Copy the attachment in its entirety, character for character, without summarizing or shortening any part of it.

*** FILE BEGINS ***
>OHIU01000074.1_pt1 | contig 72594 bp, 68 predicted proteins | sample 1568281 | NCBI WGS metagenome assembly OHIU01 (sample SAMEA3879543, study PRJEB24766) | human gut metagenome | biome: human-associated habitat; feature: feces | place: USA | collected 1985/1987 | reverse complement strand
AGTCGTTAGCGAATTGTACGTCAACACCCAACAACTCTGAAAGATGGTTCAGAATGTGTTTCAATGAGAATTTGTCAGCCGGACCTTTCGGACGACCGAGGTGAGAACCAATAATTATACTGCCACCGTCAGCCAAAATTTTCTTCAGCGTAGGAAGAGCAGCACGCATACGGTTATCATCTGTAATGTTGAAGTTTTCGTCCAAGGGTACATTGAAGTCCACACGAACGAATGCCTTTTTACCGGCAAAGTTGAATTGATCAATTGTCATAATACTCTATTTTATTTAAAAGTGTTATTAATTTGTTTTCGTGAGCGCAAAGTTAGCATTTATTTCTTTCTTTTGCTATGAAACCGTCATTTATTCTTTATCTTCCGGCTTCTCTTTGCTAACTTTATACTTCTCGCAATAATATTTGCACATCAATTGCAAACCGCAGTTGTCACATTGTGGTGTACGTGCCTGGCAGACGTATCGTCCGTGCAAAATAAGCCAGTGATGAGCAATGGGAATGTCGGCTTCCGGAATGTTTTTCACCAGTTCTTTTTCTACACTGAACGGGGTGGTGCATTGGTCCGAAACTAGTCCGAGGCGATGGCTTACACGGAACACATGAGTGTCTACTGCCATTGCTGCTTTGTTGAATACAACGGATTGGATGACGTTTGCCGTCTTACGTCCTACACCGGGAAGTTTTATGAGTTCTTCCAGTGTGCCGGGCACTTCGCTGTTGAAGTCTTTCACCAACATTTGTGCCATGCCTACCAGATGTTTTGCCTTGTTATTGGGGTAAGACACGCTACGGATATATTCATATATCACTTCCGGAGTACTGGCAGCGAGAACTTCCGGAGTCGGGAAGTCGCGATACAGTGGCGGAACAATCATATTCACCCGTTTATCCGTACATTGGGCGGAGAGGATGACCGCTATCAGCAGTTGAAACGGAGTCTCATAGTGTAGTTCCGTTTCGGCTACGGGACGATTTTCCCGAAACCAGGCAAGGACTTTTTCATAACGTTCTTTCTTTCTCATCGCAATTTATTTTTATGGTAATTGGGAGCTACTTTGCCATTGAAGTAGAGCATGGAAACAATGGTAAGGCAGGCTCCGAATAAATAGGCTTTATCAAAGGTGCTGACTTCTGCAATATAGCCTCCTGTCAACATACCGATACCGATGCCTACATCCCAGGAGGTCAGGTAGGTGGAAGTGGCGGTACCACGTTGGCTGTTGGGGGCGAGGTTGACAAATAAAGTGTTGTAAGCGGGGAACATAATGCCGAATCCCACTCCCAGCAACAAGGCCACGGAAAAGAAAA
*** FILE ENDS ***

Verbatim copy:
>OHIU01000074.1_pt1 | contig 72594 bp, 68 predicted proteins | sample 1568281 | NCBI WGS metagenome assembly OHIU01 (sample SAMEA3879543, study PRJEB24766) | human gut metagenome | biome: human-associated habitat; feature: feces | place: USA | collected 1985/1987 | reverse complement strand
AGTCGTTAGCGAATTGTACGTCAACACCCAACAACTCTGAAAGATGGTTCAGAATGTGTTTCAATGAGAATTTGTCAGCCGGACCTTTCGGACGACCGAGGTGAGAACCAATAATTATACTGCCACCGTCAGCCAAAATTTTCTTCAGCGTAGGAAGAGCAGCACGCATACGGTTATCATCTGTAATGTTGAAGTTTTCGTCCAAGGGTACATTGAAGTCCACACGAACGAATGCCTTTTTACCGGCAAAGTTGAATTGATCAATTGTCATAATACTCTATTTTATTTAAAAGTGTTATTAATTTGTTTTCGTGAGCGCAAAGTTAGCATTTATTTCTTTCTTTTGCTATGAAACCGTCATTTATTCTTTATCTTCCGGCTTCTCTTTGCTAACTTTATACTTCTCGCAATAATATTTGCACATCAATTGCAAACCGCAGTTGTCACATTGTGGTGTACGTGCCTGGCAGACGTATCGTCCGTGCAAAATAAGCCAGTGATGAGCAATGGGAATGTCGGCTTCCGGAATGTTTTTCACCAGTTCTTTTTCTACACTGAACGGGGTGGTGCATTGGTCCGAAACTAGTCCGAGGCGATGGCTTACACGGAACACATGAGTGTCTACTGCCATTGCTGCTTTGTTGAATACAACGGATTGGATGACGTTTGCCGTCTTACGTCCTACACCGGGAAGTTTTATGAGTTCTTCCAGTGTGCCGGGCACTTCGCTGTTGAAGTCTTTCACCAACATTTGTGCCATGCCTACCAGATGTTTTGCCTTGTTATTGGGGTAAGACACGCTACGGATATATTCATATATCACTTCCGGAGTACTGGCAGCGAGAACTTCCGGAGTCGGGAAGTCGCGATACAGTGGCGGAACAATCATATTCACCCGTTTATCCGTACATTGGGCGGAGAGGATGACCGCTATCAGCAGTTGAAACGGAGTCTCATAGTGTAGTTCCGTTTCGGCTACGGGACGATTTTCCCGAAACCAGGCAAGGACTTTTTCATAACGTTCTTTCTTTCTCATCGCAATTTATTTTTATGGTAATTGGGAGCTACTTTGCCATTGAAGTAGAGCATGGAAACAATGGTAAGGCAGGCTCCGAATAAATAGGCTTTATCAAAGGTGCTGACTTCTGCAATATAGCCTCCTGTCAACATACCGATACCGATGCCTACATCCCAGGAGGTCAGGTAGGTGGAAGTGGCGGTACCACGTTGGCTGTTGGGGGCGAGGTTGACAAATAAAGTGTTGTAAGCGGGGAACATAATGCCGAATCCCACTCCCAGCAACAAGGCCACGGAAAAGAAAA